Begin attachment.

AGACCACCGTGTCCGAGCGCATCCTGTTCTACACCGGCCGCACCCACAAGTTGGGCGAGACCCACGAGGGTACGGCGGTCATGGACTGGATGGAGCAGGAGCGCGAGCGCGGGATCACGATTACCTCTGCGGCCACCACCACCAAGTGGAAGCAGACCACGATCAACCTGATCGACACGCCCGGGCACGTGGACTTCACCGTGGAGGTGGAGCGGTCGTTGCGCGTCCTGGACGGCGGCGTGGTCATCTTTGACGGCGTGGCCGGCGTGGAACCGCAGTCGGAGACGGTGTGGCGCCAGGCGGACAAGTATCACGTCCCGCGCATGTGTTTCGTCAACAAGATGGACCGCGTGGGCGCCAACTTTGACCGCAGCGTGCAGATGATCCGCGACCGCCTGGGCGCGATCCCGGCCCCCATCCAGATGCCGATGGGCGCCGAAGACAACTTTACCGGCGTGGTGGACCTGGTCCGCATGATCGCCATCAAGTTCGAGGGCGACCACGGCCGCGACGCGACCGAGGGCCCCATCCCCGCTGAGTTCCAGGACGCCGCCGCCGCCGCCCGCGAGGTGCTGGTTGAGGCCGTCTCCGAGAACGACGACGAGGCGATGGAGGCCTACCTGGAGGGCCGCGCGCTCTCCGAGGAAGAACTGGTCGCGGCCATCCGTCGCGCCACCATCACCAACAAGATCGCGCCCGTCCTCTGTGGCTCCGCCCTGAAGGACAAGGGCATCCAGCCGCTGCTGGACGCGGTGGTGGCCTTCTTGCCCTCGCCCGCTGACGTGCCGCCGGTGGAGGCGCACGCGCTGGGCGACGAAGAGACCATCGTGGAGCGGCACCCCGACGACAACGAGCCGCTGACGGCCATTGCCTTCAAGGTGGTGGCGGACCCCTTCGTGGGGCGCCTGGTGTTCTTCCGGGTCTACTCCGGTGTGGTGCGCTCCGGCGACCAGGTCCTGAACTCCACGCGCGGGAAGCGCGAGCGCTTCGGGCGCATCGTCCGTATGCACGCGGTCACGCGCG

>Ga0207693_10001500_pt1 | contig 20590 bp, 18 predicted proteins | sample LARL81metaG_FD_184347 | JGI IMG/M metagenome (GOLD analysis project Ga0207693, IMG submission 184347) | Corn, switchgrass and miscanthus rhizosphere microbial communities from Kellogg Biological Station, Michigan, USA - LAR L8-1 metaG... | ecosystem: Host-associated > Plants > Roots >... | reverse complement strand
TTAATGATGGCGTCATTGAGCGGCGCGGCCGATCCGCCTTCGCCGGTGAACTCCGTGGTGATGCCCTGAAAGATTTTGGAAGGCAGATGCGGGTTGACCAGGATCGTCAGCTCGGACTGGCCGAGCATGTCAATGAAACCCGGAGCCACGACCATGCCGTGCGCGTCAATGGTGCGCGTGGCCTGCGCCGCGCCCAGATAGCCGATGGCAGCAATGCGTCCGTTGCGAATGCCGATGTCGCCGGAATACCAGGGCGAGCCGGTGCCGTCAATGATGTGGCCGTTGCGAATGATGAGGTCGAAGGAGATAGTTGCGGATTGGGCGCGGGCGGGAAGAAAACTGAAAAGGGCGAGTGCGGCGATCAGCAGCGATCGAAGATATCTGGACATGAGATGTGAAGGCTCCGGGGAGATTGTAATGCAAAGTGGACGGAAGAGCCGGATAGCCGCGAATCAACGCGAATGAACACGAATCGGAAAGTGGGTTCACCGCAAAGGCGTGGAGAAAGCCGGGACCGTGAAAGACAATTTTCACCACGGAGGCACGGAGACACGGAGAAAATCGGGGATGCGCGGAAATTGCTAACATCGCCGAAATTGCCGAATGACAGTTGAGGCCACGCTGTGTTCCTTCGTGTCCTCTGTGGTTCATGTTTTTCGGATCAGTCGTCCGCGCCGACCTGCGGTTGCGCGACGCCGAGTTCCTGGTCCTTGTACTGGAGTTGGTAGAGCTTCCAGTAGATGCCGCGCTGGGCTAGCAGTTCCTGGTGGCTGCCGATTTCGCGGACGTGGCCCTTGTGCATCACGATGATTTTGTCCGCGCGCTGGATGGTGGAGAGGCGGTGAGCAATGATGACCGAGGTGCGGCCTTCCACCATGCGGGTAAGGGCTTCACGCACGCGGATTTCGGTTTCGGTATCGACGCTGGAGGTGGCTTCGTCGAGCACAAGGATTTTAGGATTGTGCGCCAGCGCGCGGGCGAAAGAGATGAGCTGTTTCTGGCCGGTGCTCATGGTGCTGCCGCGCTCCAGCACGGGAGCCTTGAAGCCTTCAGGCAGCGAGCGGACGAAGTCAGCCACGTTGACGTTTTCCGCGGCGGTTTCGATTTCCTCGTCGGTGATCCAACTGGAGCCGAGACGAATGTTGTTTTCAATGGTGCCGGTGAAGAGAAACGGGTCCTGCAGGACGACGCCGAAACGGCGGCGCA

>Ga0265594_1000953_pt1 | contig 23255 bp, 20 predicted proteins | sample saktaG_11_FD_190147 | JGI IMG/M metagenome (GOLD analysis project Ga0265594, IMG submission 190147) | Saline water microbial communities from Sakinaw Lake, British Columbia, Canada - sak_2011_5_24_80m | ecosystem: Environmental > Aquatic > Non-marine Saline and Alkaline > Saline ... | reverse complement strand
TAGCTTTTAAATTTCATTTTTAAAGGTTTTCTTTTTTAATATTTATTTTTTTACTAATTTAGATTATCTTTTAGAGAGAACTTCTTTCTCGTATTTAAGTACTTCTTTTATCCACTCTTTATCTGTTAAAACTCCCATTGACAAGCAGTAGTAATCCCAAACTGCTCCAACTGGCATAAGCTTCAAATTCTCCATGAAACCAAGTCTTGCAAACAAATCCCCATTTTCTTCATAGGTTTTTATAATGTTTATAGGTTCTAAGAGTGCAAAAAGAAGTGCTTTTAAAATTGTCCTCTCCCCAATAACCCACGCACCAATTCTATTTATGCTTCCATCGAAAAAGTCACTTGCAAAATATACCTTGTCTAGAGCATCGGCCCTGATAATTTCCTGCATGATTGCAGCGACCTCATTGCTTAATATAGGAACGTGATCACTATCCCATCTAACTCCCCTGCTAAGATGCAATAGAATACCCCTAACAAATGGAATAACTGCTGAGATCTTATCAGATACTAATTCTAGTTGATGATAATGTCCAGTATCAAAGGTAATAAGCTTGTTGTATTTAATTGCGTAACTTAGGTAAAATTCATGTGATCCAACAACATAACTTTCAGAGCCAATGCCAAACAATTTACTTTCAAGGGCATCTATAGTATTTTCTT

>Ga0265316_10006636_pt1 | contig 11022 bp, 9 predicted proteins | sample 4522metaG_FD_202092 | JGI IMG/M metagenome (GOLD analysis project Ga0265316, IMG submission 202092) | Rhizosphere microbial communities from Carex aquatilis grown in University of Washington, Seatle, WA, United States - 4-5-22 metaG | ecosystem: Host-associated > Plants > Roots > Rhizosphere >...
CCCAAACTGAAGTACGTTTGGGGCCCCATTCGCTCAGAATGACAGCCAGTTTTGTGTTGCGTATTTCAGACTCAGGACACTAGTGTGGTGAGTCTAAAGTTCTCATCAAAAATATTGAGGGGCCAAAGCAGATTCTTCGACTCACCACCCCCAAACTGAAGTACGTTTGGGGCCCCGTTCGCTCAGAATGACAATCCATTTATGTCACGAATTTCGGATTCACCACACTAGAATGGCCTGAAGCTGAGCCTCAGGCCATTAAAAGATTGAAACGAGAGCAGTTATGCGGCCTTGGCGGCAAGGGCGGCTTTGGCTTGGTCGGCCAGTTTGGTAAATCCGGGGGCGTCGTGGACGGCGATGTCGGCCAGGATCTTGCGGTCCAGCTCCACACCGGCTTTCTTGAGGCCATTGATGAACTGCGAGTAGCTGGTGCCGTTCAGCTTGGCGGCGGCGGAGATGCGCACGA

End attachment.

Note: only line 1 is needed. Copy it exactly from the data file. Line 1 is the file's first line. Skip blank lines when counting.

AGACCACCGTGTCCGAGCGCATCCTGTTCTACACCGGCCGCACCCACAAGTTGGGCGAGACCCACGAGGGTACGGCGGTCATGGACTGGATGGAGCAGGAGCGCGAGCGCGGGATCACGATTACCTCTGCGGCCACCACCACCAAGTGGAAGCAGACCACGATCAACCTGATCGACACGCCCGGGCACGTGGACTTCACCGTGGAGGTGGAGCGGTCGTTGCGCGTCCTGGACGGCGGCGTGGTCATCTTTGACGGCGTGGCCGGCGTGGAACCGCAGTCGGAGACGGTGTGGCGCCAGGCGGACAAGTATCACGTCCCGCGCATGTGTTTCGTCAACAAGATGGACCGCGTGGGCGCCAACTTTGACCGCAGCGTGCAGATGATCCGCGACCGCCTGGGCGCGATCCCGGCCCCCATCCAGATGCCGATGGGCGCCGAAGACAACTTTACCGGCGTGGTGGACCTGGTCCGCATGATCGCCATCAAGTTCGAGGGCGACCACGGCCGCGACGCGACCGAGGGCCCCATCCCCGCTGAGTTCCAGGACGCCGCCGCCGCCGCCCGCGAGGTGCTGGTTGAGGCCGTCTCCGAGAACGACGACGAGGCGATGGAGGCCTACCTGGAGGGCCGCGCGCTCTCCGAGGAAGAACTGGTCGCGGCCATCCGTCGCGCCACCATCACCAACAAGATCGCGCCCGTCCTCTGTGGCTCCGCCCTGAAGGACAAGGGCATCCAGCCGCTGCTGGACGCGGTGGTGGCCTTCTTGCCCTCGCCCGCTGACGTGCCGCCGGTGGAGGCGCACGCGCTGGGCGACGAAGAGACCATCGTGGAGCGGCACCCCGACGACAACGAGCCGCTGACGGCCATTGCCTTCAAGGTGGTGGCGGACCCCTTCGTGGGGCGCCTGGTGTTCTTCCGGGTCTACTCCGGTGTGGTGCGCTCCGGCGACCAGGTCCTGAACTCCACGCGCGGGAAGCGCGAGCGCTTCGGGCGCATCGTCCGTATGCACGCGGTCACGCGCG